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Thursday, March 14, 2024

John Lurie - Painting with John (Strange and Beautiful, 2024)

By Martin Schray

The fact that you can listen to a new album by John Lurie (at least in parts) while he’s still alive is spectacular news in itself. For many, he has fallen into oblivion and is more a case for “What happened to …?“ columns. Yet, he was a real star in the 1980s, a hipster par excellence. Almost everyone wanted to be like him. Others however, couldn’t stand him. Both sides had something going for them. Lurie had the coolest jazz band of the time (The Lounge Lizards), he was a friend of Tom Waits, he played the leading roles in Jim Jarmusch’s films (e.g. Stranger Than Paradise and Down By Law), he wore oversized, ultra-sharp suits. On top of it all, he was casual, spindly, more than six feet tall and seemed to be up to his eyeballs with indifference. His instrument was the alto saxophone. The fact that he was not a virtuoso like Charlie Parker didn’t matter, because he invented Fake Jazz, and that led to No Jazz and the scene around the CBGBs in New York in the late 1970s and early 80s. He was simply in the right place at the right time and he had goddamn charisma. Lurie performed successfully with the Lounge Lizards in various line-ups until the end of the nineties and he wrote the soundtracks for films such as Get Shorty and Lulu On the Bridge. He founded his own label, Strange and Beautiful, and developed the completely bonkers TV series Fishing with John.

Then however, his luck took a big blow. He was struck with severe Lyme disease in 1994, which heavily affected him, including the loss of his ability to play the saxophone. Lyme disease also led to his decision to isolate and distance himself socially. But Lurie - the multi-talent that he has always been - had to keep producing art. He started painting pictures in vibrant earth tones and with unconventional fauna. Painting became a source of joy for him and a way to overcome the challenges he faced, since - as if Lyme disease wasn’t enough - he also got cancer. Eventually, in December of 2022, he announced on social media channels that he would be producing a new show for HBO called Painting With John. He described it as a way to cheer people up during these difficult times. In the show, Lurie paints in his secret hideout in the Caribbean. He tells stories from his life, including his experiences as a jazz saxophonist, film and television composer and actor. As in Fishing with John, he combines the idea of painting with non-art: Painting with John is probably the most adventurous art academy ever broadcast.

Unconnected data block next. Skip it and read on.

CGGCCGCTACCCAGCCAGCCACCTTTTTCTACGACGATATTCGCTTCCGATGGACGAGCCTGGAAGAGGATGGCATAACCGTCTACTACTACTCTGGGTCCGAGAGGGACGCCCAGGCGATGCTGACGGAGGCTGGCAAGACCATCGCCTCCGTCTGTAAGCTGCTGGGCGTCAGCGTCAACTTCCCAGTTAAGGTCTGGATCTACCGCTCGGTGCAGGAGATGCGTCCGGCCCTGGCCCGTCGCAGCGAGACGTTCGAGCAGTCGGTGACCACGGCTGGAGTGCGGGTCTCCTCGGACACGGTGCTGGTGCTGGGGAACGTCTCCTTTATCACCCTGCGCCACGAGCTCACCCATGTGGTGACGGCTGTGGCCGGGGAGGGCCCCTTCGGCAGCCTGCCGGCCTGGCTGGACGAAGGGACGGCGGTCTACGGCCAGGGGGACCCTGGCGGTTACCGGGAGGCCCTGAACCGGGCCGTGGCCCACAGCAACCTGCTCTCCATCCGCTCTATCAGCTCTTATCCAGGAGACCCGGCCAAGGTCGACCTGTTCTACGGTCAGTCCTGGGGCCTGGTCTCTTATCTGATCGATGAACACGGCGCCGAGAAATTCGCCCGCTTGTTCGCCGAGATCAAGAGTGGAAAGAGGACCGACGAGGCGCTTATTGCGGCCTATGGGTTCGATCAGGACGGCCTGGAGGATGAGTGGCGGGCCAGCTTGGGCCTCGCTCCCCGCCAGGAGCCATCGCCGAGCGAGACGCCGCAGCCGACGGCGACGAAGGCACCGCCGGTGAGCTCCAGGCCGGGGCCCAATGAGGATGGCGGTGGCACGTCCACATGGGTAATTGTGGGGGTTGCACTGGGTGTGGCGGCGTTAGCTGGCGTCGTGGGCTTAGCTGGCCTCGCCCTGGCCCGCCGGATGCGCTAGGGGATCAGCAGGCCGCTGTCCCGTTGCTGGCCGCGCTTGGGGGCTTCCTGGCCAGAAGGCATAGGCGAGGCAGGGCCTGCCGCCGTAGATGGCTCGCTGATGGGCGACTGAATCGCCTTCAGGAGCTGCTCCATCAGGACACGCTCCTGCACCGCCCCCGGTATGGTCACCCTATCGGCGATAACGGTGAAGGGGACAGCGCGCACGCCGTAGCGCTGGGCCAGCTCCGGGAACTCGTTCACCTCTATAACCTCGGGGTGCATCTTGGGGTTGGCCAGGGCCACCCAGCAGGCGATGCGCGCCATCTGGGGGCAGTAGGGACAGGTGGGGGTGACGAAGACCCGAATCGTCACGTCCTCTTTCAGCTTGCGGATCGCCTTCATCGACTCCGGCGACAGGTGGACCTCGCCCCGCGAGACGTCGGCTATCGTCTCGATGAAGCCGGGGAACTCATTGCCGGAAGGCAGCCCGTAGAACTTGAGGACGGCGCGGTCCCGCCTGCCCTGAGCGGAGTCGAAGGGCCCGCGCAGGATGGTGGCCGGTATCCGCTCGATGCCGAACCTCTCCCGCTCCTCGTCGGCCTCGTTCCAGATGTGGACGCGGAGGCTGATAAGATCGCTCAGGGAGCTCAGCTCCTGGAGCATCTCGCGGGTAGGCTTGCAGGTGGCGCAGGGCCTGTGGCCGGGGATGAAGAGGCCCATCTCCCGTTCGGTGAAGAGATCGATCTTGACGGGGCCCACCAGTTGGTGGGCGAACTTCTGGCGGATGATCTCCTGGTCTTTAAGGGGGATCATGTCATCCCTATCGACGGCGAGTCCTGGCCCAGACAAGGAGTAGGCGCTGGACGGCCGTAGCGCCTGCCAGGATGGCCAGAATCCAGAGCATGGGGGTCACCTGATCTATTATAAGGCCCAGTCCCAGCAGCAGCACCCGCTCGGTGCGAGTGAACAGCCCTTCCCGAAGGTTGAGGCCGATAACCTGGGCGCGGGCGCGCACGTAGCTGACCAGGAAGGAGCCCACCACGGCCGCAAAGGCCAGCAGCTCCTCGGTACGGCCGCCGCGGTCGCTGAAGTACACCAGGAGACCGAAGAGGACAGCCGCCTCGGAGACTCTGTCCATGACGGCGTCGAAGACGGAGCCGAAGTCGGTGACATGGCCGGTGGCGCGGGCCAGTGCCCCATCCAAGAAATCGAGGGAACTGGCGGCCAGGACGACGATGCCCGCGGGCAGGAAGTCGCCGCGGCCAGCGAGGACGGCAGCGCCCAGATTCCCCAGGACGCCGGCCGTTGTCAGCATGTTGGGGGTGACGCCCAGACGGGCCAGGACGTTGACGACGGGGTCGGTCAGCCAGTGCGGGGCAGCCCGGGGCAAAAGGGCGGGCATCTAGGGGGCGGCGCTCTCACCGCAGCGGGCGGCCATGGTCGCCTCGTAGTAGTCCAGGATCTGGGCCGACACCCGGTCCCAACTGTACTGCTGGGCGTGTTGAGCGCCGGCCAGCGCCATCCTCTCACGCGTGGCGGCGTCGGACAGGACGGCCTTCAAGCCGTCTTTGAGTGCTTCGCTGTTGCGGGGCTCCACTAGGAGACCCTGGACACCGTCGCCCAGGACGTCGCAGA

What is more, everything seems to have come full circle, as Lurie has returned to music. Painting With John, the album, is the soundtrack to his HBO show. The 56 tracks are fragments both from former releases, e.g. from his soundtracks to Manny and Lo and African Swim with the John Lurie National Orchestra, and Marvin Pontiac, the re-animated discography of the fictional bluesman he created, as well as from old Lounge Lizards material (Queen of All Ears). But what is most interesting is the new material. Lurie has composed all the new tracks, he is on vocals and plays banjo, guitar and harmonica. His band is excellent as always: It consists of Doug Wieselman (guitar, clarinet, ocarina, baritone saxophone, bass clarinet), Steven Bernstein (trumpet, slide trumpet), Michael Blake (tenor and soprano saxophone), Art Baron, Curtis Fowlkes and Clark Gayton (trombones), Evan Lurie (piano), Smokey Hormel (guitar), Bryan Carrott (marimba, vibes), Jane Scarpantoni (cello), Tony Scherr (electric and acoustic bass, slide guitar), Calvin Weston (drums), and Kenny Wollesen (percussion, marimba, vibes).

And the result is much more than just a pleasant surprise. It’s particularly heartwarming to hear the great man sing and speak again, for example on “Ali Hum“ and “Night Hunters“, African desert blues tracks that could be found on a Tamikrest album as well. On “Humba“ and “Boomba!“ Lurie simply mumbles one word to himself, which is both funny and meditative. “New Opening“, “John and Calvin Wah Wah“ and “Baby Pigs“ are very delta-bluesy and remind me of a modern John Lee Hooker. Yet, the highlights of the album are certainly tracks that are in the Lounge Lizards tradition. On “Disappearing Alligator“,“The Snake That Protects Teeth“,“GB 14“, Sea Monster“ and “Helium Balloon“ the interplay of brief harmonic shifts, small motivic strands and minimalist groove develops a hypnotizing tapestry of sound.

I have to admit that I’ve been very moved listening to this music (which I’ve done over and over again in the last few weeks). Especially the Lounge Lizards reminiscences transport you back to the early 1990s, it seems like time has stood still. Painting with John comforts me when I’m feeling down. When I’m in a good mood, I feel even better. “This may be the last thing I do“, Lurie says. “I want it to be beautiful.“ I hope it’s not the last thing you hear from John Lurie. But it’s definitely beautiful.

Painting with John is available on double vinyl and as a download. You can order it here

Check out the band jamming here:


Ferruccio said...

Legend, the real mayor of avenue B. Tears in my eyes reading of his comeback

Anonymous said...

The Lounge Lizards were my gateway drug to all the avant musics. I remember vividly seeing the video for Big Heart on VH1's weird music show with Ben Sidran, back in the '80s. Lurie"s auto biography is worth reading, too.

Don Phipps said...

Interesting and awesome music. Thanks for sharing....